Our Research

Our lab studies many aspects of the host-microbiome interactions and its involvement in human health and disease. Beyond the gut microbiome, we also look into other microbial niches in the mammalian body like the skin, respiratory and urogenital tracts. Each of them are unique, and an altered communication with their host lead to disease development. Therefore, we focus on the role of the microbiome in a variety of human disorders ranging from metabolism, cancer, IBD, auto-immunity, to even neurodegeneration.

The Microbiota

Approximately 50% of the human body consists of non-human cells. The microbiota colonizing our skin, intestine, respiratory tract, mouth, and urogenital tract consists of bacteria, viruses, parasites, and fungi, whose genes collectively outnumber the amount of human genes by a factor of 100.

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Immunity Inflammation & IBD

Sensing platforms of the innate immune system are critical for orchestrating the communitcation between the human body and its microbial environment. We are studying the integrative activity of multiple platforms at mucosal surfaces - the place of intimate contact between the host and the world surrounding it.

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One of the most fascinating and curious relationships between the microbiome and extra-intestinal organs involve the nervous system, a circuit termed the "gut-brain axis". It is well known that members of the microbiome metabolize compounds required for the formation of neurotransmitters, and that changes in the microbiome composition and function have been associated with neurological and psychiatric diseases, however little is known about the biological pathways that link the microbiome to neurodegenerative diseases and ways to circumvent them.

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The metabolic system regulates food intake, nutrient uptake, catabolic and anabolic pathways, as well as the distribution of nutrients within the human body. Proper function of the metabolic system is essential for health. Dysfunction of key metabolic elements manifest in the metabolic syndrome, one of the most common diseases worldwide.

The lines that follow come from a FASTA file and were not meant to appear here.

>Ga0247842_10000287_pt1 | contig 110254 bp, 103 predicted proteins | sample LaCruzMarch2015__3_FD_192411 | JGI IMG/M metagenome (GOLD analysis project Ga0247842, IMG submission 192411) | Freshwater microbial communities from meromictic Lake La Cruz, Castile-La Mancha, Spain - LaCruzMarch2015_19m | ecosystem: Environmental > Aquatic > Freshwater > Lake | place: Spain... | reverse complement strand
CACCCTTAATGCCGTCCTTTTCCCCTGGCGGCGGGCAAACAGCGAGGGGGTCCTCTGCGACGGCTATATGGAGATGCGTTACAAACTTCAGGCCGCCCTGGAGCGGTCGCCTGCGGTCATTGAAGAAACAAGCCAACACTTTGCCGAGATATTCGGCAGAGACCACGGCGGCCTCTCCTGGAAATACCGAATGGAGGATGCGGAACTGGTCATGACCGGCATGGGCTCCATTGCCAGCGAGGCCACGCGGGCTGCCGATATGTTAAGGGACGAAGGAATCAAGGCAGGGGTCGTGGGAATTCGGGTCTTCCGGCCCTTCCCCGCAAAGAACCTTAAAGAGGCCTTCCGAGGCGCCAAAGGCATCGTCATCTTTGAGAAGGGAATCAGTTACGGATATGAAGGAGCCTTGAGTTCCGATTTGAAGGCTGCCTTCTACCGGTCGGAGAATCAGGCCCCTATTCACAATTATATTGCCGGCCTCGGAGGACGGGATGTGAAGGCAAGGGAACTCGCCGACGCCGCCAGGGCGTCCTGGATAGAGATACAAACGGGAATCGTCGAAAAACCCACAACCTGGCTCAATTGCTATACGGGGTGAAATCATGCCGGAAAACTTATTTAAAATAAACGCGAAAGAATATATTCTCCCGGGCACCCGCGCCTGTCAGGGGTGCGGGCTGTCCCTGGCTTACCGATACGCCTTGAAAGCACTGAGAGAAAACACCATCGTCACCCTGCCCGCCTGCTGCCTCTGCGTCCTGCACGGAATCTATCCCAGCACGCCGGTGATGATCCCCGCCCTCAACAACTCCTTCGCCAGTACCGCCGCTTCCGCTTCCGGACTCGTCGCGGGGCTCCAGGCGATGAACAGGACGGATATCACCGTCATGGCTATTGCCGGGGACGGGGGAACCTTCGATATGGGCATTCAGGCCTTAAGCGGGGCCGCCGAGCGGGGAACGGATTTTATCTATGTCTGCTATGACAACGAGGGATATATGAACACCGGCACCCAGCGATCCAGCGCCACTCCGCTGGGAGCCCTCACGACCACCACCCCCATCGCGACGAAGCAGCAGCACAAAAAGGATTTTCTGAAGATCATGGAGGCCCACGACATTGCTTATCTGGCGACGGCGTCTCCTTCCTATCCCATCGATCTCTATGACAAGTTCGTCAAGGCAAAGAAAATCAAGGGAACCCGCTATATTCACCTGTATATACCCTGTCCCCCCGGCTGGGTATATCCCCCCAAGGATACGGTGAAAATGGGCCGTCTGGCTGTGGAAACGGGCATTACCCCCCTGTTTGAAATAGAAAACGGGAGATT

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Cancer is one of the most common causes of death worldwide. More than 90 percent of all cancers are not caused by germline mutations, but rather by acquired somatic mutations and environmental factors. Intriguingly, the microbiota has recently emerged as one such environmental factor, shedding light on previously unexpected mechanistic connections between microbial colonization and neoplastic transformation.

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The microbiome orchestrates metabolic processes in the host through various mechanisms, including digestion of nutrients, regulation of energy harvest from diet, and production of metabolites which exert local and systemic effects on the host and activation of the immune system. This relationship is bidirectional, as intake of exogenous substances, namely food, but also food additives, antibiotics and other medications, may in turn shape and alter the microbiome.

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